If I Die, I Wanna Die In The Suburbs: Pop Punk, Suburban Angst and Quarter Life Crises

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The suburbs are a breeding ground for angst and disillusionment, and no other genre of music has captured these feelings or mythologized the suburbs in quite the same way that pop punk has. Given that this style of music has typically been most popular among teens and early twenty-somethings and that the bands themselves often begin as suburban teens, this thematic trend makes perfect sense. From pioneers of the genre like The Descendents to current day pop punk bands like The Wonder Years and Light Years, lyrical themes of alienation, disenchantment and even nostalgia surrounding the suburbs continue to abound. Though I’ve gone through various musical phases in my mostly suburban life, I always seem to cycle back to pop punk in some form or other. It has been a staple in my musical diet from my early teen years all the way through recent quarter-life crises, and it has been inextricably tied to alternating feelings of disenchantment and nostalgia that have surrounded my suburban existence.

My early experiences with pop punk began when I discovered the more “old school” bands that I grew up on and fell in love with in middle school like The Descendents, Blink-182, MxPx, Green Day, and early Saves The Day. I came across these bands at a time when, like most young adolescents, I felt disenfranchised by my hometown and by being somewhat of a misfit in a high achieving, upper-middle class-dominated educational environment. School sucked, kids could be pretty mean, friends were fickle, and times were generally tough. So pop punk bands (as well as 90’s rock greats like Weezer, Nirvana, and the Foo Fighters) provided a much needed refuge from the uncertain and unwelcoming terrain that I was forced to navigate at school.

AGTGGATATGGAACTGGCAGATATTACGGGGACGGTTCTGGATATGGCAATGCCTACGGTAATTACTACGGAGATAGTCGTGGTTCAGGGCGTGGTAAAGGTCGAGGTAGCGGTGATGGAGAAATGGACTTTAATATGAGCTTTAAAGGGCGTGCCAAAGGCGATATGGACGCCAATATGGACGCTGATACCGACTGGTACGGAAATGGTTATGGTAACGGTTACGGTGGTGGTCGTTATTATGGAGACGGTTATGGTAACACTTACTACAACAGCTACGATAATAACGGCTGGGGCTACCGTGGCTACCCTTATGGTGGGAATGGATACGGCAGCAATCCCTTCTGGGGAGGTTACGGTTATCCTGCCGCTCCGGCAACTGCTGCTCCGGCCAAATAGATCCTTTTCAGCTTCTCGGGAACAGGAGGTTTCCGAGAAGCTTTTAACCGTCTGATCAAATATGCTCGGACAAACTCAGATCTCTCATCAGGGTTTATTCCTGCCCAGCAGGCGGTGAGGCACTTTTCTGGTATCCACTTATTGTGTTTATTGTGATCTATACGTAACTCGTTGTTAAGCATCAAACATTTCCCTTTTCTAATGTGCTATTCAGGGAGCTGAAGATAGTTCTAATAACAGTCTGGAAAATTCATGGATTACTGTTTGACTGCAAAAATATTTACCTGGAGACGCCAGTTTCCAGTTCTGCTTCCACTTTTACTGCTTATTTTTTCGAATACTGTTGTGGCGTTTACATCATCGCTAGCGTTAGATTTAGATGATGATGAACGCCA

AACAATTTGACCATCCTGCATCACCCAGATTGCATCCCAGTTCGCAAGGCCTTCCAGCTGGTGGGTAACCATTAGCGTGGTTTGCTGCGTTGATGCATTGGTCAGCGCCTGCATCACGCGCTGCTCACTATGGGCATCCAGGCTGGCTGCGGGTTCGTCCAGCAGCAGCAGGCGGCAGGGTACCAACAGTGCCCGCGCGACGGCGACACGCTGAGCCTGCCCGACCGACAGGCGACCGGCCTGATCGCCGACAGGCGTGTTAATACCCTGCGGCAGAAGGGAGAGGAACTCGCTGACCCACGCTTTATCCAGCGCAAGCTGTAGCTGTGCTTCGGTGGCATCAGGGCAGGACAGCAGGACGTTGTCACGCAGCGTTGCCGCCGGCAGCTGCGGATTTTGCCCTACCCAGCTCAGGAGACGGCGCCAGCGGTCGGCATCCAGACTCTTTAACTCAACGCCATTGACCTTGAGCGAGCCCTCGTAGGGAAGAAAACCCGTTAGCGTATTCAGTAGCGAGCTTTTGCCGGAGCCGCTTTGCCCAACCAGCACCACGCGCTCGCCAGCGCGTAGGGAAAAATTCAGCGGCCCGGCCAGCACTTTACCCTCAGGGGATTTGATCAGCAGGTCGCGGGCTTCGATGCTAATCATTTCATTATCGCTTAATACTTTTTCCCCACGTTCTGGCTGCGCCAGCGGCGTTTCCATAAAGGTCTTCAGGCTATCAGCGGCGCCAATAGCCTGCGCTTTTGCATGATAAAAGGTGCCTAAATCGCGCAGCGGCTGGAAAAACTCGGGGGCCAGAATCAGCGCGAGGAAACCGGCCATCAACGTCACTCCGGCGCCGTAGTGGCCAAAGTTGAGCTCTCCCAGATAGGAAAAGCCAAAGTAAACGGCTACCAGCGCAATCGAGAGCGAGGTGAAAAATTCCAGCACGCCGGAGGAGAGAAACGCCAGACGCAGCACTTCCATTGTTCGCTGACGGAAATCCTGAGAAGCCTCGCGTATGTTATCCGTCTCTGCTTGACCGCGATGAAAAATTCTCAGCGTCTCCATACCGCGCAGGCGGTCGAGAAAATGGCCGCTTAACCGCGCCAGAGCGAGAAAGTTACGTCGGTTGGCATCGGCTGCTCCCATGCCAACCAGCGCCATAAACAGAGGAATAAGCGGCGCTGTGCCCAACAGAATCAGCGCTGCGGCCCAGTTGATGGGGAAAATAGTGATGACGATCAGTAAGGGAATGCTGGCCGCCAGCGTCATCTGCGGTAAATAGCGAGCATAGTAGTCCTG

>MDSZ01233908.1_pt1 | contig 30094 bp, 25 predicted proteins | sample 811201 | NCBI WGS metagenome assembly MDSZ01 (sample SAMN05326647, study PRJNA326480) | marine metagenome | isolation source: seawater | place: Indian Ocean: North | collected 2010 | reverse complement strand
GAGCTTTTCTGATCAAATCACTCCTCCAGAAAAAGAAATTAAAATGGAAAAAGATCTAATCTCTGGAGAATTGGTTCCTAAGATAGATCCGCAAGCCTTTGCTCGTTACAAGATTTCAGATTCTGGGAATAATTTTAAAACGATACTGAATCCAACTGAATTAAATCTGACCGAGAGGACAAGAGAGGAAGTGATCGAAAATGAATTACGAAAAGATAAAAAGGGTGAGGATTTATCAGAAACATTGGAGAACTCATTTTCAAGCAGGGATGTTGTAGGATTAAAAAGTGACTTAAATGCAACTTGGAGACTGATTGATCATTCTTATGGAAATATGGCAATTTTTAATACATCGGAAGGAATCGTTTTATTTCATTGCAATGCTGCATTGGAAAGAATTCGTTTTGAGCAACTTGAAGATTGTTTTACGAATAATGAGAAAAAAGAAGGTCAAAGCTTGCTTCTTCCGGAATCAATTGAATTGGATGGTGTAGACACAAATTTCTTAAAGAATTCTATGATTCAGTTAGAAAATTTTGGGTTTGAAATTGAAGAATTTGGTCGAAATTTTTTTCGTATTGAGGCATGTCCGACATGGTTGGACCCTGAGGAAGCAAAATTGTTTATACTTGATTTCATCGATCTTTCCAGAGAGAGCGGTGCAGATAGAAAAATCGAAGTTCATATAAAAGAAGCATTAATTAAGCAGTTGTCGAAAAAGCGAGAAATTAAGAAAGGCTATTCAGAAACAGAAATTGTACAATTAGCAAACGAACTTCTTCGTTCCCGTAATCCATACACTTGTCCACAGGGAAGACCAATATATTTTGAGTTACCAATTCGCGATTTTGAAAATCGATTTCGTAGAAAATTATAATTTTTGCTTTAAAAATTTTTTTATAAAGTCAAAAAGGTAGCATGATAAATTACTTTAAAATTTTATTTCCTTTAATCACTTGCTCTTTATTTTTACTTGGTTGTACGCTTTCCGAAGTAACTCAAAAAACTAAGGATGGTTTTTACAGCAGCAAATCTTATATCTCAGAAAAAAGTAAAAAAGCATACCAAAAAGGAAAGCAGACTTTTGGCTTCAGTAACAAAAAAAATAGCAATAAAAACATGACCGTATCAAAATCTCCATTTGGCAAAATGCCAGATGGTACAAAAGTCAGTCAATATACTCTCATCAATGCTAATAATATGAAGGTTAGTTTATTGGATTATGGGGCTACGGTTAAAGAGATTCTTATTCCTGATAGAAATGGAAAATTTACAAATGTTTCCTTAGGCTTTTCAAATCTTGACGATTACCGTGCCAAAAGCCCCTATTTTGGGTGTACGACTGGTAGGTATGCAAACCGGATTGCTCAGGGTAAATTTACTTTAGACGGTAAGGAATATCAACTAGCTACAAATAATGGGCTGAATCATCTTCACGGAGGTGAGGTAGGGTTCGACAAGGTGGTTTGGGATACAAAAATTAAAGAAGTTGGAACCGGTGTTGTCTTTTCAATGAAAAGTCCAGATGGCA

I grew up in a slightly more working class neighborhood of a very affluent Boston suburb, and the D.I.Y. ethic and sense of camaraderie that characterized the kids in my little enclave went hand in hand with the themes and sentiments commonly expressed in the various sub genres of punk rock. So it was natural that some of my neighborhood friends and I would come to embrace this kind of music in our middle and high school years. In some ways, punk rock, pop punk, and later on, emo, numbed the pain that accompanied my life as a confused, underachieving outcast lost in a sea of privileged overachievers. While they were most likely listening to radio friendly hip hop and mainstream acts like the Dave Matthews Band, I was holed up in my room listening to punk rock records supplemented by a healthy dose of Morrissey.

Fast forward several years, and I’m back in the same suburban town, living with my parents temporarily while I sort out this latest quarter-life crisis and return to grad school. A whole new breed of pop punk bands have emerged and the genre has seen quite a rebirth since my middle school days. While I’m a little pickier about my pop punk than I used to be, bands like The Wonder Years and Light Years have occupied an important niche in my eclectic listening habits. And while my high school escapist habits of occasionally raiding the liquor cabinet, sneaking a cigarette, or smoking pot in the alley behind the coffee shop where I used to work have been replaced mostly by distance running, I feel like I’m still running from my suburban roots, running to escape the town I was born and raised in, running toward an uncertain but still promising and alluring future of living somewhere that feels more like home and finding my life’s purpose after taking all these fascinating detours. As I ran through the streets of my hometown today, three pop punk songs stood out on my playlist, each evoking a quarter life crisis-fueled sense of either angst, disillusionment, or nostalgia as the lyrics came blasting through my headphones: